The second-generation Hyundai Santa Fe, produced between 2007 and 2012, is a good vehicle, but is more representative of the company in transition that Hyundai was then, and not the brand gunning for the top that it is now. Read my Autos.ca used vehicle review here.
Category Archives: Hyundai
Canadians seem to love compact SUVs and hatchbacks, but neither of those vehicle types can rival a small station wagon’s combination of utility and affordability. The Hyundai Elantra Touring, sold in Canada from 2009 through the 2012 model year (and due to be replaced in 2012 by the redesigned 2013 Elantra GT), is a great example of a simple, solid and (surprisingly) fun-to-drive wagon. Click on through to Autos.ca to read my opinion on buying a used one.
In the past, upscale, stylish compact hatchbacks have, naturally, been the exclusive domain of upscale manufacturers. That changes, now, with the introduction of the Hyundai Veloster, a car that pitches the Korean manufacturer into the same arena as cars like the Mini Cooper and Volvo C30.
I’ve always liked little cars, but never before have they been so easy to like. The fourth-generation, 2012 Hyundai Accent is among the latest in a litany of likeable subcompacts.
By Chris Chase
It was a long time coming, but Hyundai finally knows what it feels like to be on top: for a time, in the early part of 2011, the new Elantra compact sedan was the best-selling car in Canada.
It’s a noteworthy accomplishment, but this new Elantra is also a noteworthy car that is new from the wheels up. Under its restyled – and verging on overstyled – sheetmetal is a 1.8-litre four-cylinder engine, producing 148 horsepower and 131 lb-ft of torque. It’s a smoother-running motor than the 2.0-litre that powered the previous Elantra, but can feel a bit weak at low revs; at least running it out to its 6,600 rpm redline generates satisfying sounds and strong acceleration.
The six-speed automatic transmission, a nice step up from the old car’s four-speed auto, works well, shifting smoothing and responding eagerly to the throttle with downshifts when more speed is required. Even the manual shift mode, typically an afterthought in anything but a sports car, works almost well enough to satisfy an enthusiast who misses driving stick.
That enthusiast will be better entertained by the Elantra’s handling, which is a far sight more fun than the last generation’s. The ride is taut but not uncomfortable, and the suspension takes well to being tossed into a fast corner. If there’s a criticism, it’s how easily the rear suspension loses its composure on rough surfaces and skitters side-to-side. Quite a lot of road noise gets into the cabin at highway speeds, too.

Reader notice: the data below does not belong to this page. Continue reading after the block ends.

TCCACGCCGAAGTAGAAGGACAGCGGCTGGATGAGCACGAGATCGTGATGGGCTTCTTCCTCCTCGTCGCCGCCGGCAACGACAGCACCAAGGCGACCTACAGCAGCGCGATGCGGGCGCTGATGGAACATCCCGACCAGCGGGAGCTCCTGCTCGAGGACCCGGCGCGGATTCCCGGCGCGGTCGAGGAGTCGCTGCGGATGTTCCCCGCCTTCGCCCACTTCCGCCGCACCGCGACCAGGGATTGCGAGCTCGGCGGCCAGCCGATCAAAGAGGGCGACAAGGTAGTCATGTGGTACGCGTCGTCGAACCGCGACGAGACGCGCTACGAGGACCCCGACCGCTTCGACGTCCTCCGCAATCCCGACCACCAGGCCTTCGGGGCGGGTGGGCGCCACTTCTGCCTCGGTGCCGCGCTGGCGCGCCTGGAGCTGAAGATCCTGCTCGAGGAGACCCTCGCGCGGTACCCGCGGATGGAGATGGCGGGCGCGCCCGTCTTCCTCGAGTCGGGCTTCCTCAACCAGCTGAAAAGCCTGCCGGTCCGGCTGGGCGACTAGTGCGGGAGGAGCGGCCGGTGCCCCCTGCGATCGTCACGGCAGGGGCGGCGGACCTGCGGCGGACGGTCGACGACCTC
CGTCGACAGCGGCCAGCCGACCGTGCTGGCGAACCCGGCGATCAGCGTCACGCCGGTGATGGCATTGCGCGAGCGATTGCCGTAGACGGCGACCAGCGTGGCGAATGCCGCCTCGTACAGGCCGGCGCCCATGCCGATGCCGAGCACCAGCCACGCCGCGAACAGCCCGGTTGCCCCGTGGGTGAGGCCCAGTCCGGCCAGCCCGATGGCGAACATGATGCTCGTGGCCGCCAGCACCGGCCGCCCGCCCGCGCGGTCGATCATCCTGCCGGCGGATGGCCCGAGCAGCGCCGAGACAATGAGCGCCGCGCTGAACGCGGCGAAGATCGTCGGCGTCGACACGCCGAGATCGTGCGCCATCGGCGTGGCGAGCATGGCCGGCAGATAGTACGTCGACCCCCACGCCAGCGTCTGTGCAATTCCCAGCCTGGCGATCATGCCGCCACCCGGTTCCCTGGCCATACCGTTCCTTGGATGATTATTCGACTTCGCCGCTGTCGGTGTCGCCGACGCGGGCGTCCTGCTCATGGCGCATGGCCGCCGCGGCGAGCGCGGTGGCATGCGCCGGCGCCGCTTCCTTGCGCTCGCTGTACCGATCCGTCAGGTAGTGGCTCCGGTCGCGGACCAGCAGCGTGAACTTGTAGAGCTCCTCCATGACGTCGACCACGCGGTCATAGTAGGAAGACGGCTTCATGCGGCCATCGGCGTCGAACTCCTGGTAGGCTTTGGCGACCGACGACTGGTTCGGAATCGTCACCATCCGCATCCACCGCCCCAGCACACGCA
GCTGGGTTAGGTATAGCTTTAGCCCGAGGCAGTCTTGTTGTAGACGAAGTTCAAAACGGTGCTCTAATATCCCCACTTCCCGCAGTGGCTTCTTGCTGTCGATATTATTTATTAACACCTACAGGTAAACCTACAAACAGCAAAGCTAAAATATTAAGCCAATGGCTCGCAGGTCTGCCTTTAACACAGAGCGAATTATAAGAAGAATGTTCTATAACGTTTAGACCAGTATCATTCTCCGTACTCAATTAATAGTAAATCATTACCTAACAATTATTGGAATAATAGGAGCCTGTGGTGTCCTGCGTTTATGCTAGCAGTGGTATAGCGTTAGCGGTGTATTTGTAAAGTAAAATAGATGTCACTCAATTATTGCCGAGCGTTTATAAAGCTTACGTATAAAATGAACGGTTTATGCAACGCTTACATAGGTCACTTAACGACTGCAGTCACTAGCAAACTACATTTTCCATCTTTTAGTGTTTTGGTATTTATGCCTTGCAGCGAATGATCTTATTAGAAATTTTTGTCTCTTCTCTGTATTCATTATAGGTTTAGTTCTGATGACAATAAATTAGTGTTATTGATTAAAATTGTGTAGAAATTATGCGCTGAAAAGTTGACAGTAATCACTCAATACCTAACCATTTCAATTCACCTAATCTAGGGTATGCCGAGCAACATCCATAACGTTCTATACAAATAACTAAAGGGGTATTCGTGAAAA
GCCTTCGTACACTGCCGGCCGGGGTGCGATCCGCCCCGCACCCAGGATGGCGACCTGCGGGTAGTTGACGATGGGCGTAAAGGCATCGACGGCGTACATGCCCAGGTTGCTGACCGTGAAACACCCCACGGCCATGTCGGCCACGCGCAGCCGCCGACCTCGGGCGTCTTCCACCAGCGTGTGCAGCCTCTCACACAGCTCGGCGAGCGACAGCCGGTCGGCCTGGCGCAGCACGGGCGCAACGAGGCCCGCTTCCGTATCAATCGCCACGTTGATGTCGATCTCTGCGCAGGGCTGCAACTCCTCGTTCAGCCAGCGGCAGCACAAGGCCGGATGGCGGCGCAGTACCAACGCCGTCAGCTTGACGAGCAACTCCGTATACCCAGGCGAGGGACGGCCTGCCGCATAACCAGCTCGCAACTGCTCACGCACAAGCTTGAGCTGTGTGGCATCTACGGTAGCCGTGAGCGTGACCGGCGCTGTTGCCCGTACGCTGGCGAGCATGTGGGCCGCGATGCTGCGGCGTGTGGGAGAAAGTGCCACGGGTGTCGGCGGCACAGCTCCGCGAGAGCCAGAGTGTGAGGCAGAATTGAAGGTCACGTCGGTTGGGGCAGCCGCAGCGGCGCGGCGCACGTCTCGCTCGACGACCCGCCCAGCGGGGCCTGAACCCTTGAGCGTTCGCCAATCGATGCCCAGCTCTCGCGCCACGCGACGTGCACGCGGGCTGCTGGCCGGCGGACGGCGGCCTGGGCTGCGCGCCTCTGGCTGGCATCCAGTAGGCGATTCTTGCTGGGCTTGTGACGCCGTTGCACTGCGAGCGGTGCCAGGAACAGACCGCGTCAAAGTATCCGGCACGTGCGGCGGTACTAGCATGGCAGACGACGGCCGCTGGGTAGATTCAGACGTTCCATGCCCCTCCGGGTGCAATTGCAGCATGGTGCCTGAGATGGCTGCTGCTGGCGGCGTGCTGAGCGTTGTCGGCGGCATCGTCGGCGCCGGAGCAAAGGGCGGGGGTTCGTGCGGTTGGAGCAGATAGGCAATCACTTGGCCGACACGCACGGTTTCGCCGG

Like the outside, the Elantra’s interior is attractive, but the daring design runs the risk of looking dated in a couple years’ time. The dual-zone, automatic climate controls that are standard in the Limited model, like my tester, are an ergonomic weak point: the small rocker switches that control driver and passenger temperature settings aren’t well-placed considering that they’ll arguably be used the most. The fan speed control, largely ignored by many drivers who use automatic climate systems, is, by contrast, a perfectly-placed, large dial.
The interior is impressively roomy, particularly in the back seat, which approaches mid-sized sedan comfort and space. The front seats are less comfortable, at least to my own lower back; your mileage my vary. The trunk, at 420 litres (14.8 cu. ft.) in size, is large for the compact sedan class, and the rear seats fold almost flat to expand carrying capacity.
Another improvement comes in the new Elantra’s fuel consumption ratings, at 6.9 L/100 km (city) and 4.9 L/100 km (highway), according to Natural Resources Canada. Impressive, yes, but these estimates are always optimistic; on an 80km/h run along a secondary road, I saw an indicated average of 5.5 L/100 km on the car’s trip computer, but travelling at prevailing multi-lane highway speeds of about 110 km/h bumped that figure up to 6.7 L/100 km. That’s a good result, but I’ve driven other small cars that have managed similar numbers.
Much of Hyundai’s success is staked on its policy of packing lots of equipment into its cars at prices that undercut the competition. The Elantra follows that philosphy, including power windows, locks and mirrors and a USB and auxiliary input in the $15,849 base L model, while air conditioning, heated seats, a telecoping steering wheel with audio controls, cruise, Bluetooth connectivity and upgraded 16-inch wheels are standard in the $17,999 GL. For less than $20,000, the GLS adds a sunroof and, unbelievably, heated rear seats.
My tester, the $22,699 Limited trim, includes leather seats, automatic climate control and the automatic transmission, which, by itself, is a $1,200 extra in the lower trims. Limited with navigation is worth $24,699.
I fully understand Hyundai’s desire to load its cars up for less money than expected: low prices and long lists of standard features look good next to each other, for sure. A car’s value equation also includes how it drives, however, and I’d gladly trade a couple of this car’s niceties for a quieter, more composed highway ride.